At some point, the Milanese aristocracy discovered the delights of the countryside and many built villas along the canal, reachable by boat from their houses in town. So we have this painting from 1790 of one of these villas in Crescenzago (now on the outskirts of Milan), showing also the normal traffic along the canal.
And we have here a painting from 1834 of the Milanese extension of the canal, the Naviglio San Marco, just before it joined the Cerchia dei Navigli.
Then the industrial revolution came along. New means of transportation competed with canals, first railways then roads. The Martesana canal steadily lost out to these upstarts and was only able to remain competitive when heavy lifting was required: sand, stone, coal, wood. Here we have one of those loads being moved along the canal (shown in the-then new medium of photography).
In the meantime, exploding populations meant that villages along the canal grew and became urbanized, as shown in this photo of the same Crescenzago which was the subject of my first painting above.
These growing villages bled into each other, smothering the farmland that once lay between them, with the ones closer to Milan being in turn submerged by the expansion of that city, eventually becoming its outer suburbs. Much of the growth around Milan was driven by the factories which established themselves on its periphery. A good number of them were located along the Martesana canal and Milan’s other canals, as this photo shows.
In 1929, the demand for road space to ease vehicle congestion in Milan (along, it must be said, with a need to deal with public health concerns) meant that the Cerchia dei Navigli was covered over, along with the Naviglio San Marco.
In the late 1950s, the authorities overseeing the canal bowed to reality and decreed that the canal would no longer be used for transportation, only irrigation. Finally, in 1968, after the municipal authorities had concluded that the covers of the Cerchia dei Navigli and the Naviglio San Marco were in danger of collapsing, they decided to simply fill these in and reroute the waters of the Martesana canal into an overflow canal. This went around the inner core of the city and emptied into the dried-up bed of the Seveso river south of the city. The authorities also decided that more space was needed for Milan’s burgeoning car population and so covered another section several kilometers long at the canal’s end and turned this into a wide avenue, via Melchiorre Gioia.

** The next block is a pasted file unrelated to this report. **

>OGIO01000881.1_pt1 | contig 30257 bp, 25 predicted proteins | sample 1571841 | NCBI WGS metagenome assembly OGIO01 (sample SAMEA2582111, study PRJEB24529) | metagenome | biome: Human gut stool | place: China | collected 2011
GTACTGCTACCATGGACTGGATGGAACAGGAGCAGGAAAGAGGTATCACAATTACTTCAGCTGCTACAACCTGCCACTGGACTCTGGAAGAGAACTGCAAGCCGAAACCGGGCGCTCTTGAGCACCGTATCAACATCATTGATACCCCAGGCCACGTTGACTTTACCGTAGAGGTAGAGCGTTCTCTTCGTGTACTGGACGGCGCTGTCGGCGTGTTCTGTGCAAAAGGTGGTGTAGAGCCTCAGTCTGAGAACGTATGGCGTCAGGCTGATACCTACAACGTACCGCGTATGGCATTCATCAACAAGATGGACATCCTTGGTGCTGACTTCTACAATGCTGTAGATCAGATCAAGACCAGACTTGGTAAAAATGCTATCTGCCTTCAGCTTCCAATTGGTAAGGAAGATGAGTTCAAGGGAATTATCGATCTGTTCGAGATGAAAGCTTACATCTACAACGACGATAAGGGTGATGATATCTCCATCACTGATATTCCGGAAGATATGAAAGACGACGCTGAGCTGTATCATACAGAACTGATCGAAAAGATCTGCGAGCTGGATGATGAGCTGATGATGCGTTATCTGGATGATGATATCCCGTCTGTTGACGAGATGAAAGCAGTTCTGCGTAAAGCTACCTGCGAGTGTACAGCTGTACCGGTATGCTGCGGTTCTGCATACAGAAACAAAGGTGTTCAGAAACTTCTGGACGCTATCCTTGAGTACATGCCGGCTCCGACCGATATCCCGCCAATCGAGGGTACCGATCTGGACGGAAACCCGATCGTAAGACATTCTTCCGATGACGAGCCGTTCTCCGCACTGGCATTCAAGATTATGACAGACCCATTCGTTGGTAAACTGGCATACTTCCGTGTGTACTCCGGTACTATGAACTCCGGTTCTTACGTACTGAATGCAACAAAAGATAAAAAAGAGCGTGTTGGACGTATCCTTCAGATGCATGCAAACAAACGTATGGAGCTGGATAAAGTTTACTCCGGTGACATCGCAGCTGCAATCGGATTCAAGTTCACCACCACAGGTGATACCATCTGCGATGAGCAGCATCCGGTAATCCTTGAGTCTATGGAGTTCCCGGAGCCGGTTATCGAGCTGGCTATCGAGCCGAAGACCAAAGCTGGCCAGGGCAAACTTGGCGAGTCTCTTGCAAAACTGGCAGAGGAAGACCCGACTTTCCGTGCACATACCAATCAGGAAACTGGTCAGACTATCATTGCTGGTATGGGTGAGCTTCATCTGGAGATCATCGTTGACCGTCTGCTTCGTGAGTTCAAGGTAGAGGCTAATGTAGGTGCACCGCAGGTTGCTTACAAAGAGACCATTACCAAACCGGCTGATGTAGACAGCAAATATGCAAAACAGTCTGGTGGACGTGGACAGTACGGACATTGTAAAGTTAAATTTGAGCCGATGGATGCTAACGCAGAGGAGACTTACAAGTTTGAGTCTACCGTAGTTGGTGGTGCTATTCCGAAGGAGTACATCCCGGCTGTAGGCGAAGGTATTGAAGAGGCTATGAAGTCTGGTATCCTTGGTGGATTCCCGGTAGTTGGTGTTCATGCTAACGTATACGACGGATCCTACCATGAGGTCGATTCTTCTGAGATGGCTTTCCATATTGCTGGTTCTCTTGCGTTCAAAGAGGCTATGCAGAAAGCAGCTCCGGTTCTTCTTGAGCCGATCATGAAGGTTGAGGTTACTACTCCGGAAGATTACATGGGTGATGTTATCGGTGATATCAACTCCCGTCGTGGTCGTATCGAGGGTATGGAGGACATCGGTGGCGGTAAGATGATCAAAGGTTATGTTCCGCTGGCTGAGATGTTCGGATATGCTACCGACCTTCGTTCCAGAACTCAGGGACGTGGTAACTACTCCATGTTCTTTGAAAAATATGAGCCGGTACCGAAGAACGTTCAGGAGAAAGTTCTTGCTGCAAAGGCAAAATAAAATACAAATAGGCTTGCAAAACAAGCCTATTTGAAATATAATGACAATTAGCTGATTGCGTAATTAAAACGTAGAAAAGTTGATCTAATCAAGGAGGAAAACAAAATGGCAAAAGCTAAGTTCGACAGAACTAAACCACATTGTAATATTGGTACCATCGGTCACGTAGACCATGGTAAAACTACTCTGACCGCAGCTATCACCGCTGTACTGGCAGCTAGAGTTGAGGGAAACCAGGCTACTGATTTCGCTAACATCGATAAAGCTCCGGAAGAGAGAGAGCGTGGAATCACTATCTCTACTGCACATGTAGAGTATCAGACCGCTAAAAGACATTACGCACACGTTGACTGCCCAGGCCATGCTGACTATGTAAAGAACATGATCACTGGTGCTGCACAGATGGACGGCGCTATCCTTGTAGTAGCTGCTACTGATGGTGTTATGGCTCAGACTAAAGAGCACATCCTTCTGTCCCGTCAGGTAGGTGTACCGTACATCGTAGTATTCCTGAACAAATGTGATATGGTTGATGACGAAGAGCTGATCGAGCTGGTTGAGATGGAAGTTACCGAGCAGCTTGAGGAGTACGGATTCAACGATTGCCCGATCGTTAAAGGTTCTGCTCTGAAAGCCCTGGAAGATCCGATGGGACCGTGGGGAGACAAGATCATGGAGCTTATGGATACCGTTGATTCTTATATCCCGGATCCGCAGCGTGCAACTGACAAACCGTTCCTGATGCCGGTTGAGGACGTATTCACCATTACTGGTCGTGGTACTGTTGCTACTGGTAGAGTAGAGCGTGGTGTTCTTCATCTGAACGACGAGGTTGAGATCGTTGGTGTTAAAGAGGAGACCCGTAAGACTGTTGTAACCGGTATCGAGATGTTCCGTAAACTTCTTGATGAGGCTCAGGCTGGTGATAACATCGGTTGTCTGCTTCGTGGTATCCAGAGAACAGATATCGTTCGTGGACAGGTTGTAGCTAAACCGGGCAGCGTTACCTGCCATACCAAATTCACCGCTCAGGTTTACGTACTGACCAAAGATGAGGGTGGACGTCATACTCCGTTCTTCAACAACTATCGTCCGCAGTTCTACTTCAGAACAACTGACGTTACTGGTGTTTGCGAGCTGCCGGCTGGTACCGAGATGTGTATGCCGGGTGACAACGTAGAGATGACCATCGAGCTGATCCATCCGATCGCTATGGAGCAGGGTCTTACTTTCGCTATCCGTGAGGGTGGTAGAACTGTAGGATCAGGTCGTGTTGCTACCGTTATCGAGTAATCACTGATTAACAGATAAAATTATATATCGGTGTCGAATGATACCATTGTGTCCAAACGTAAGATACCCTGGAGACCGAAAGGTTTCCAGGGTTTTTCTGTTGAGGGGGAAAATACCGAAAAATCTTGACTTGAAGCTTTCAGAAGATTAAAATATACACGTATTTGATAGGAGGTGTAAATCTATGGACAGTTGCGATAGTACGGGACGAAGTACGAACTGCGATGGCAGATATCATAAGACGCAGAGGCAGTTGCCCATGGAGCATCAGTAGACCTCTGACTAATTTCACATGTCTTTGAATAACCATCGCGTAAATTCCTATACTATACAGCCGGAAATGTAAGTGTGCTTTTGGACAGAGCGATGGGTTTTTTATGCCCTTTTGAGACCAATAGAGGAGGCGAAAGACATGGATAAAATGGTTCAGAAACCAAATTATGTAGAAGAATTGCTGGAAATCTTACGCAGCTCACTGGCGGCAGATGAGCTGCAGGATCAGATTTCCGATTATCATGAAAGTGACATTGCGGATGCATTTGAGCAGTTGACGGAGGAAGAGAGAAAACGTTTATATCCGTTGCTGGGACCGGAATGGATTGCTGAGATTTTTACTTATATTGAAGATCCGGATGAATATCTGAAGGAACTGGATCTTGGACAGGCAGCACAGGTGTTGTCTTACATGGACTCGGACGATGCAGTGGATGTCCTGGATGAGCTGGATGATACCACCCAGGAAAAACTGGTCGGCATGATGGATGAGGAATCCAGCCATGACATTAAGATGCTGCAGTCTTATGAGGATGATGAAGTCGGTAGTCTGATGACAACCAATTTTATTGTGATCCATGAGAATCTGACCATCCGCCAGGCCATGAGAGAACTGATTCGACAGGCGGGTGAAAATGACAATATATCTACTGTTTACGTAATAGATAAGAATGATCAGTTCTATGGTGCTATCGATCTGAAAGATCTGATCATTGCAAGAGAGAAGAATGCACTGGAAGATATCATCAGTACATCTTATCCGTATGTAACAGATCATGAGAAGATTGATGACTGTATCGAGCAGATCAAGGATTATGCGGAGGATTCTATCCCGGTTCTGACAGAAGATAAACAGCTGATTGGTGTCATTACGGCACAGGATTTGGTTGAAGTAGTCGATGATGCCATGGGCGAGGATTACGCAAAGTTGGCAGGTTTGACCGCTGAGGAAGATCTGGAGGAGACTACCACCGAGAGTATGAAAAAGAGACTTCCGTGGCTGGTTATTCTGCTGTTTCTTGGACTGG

And so out in the countryside, irrigation had finally won the centuries-long arguments about irrigation vs. navigation, while in Milan itself the canal had become a relic of a bygone era, slowly falling apart and becoming for all intents and purposes an open drain.
Luckily, as I’ve also mentioned in a much earlier post about an abandoned railway line, good sense eventually prevailed. Led by Milan, in the 1980s the communes through which the canal passed got their act together. They cleaned up the canal’s towpath and turned it into a cycle path, and generally encouraged their citizens to use the canal as a park. That’s where things stood when my wife and I embarked on our hike along the canal.
We started where the canal’s waters disappear under via Melchiorre Gioia.
We turned our backs on the city and started walking out towards the distant Adda river. One of the old houses which had graced the canal in its heyday greeted us. As part of the urban renewal which accompanied the upgrading of the canal in the 1980s, its owners had renovated it and painted it a welcoming yellow.
But already, hulking over this old building, we could see the blocks of flats put up during the 1960s and 70s as the city expanded outwards at breakneck speed. It was a harbinger of things to come, as we walked for kilometres through a jumble of old and abandoned, old but renewed, shining new, and new but already showing signs of wear and tear. Even though drawn in 1945, this cartoon captures beautifully the chaos of today’s urban reality which the old canal now threads its way through.
Here we have one railway bridge after another spanning the canal.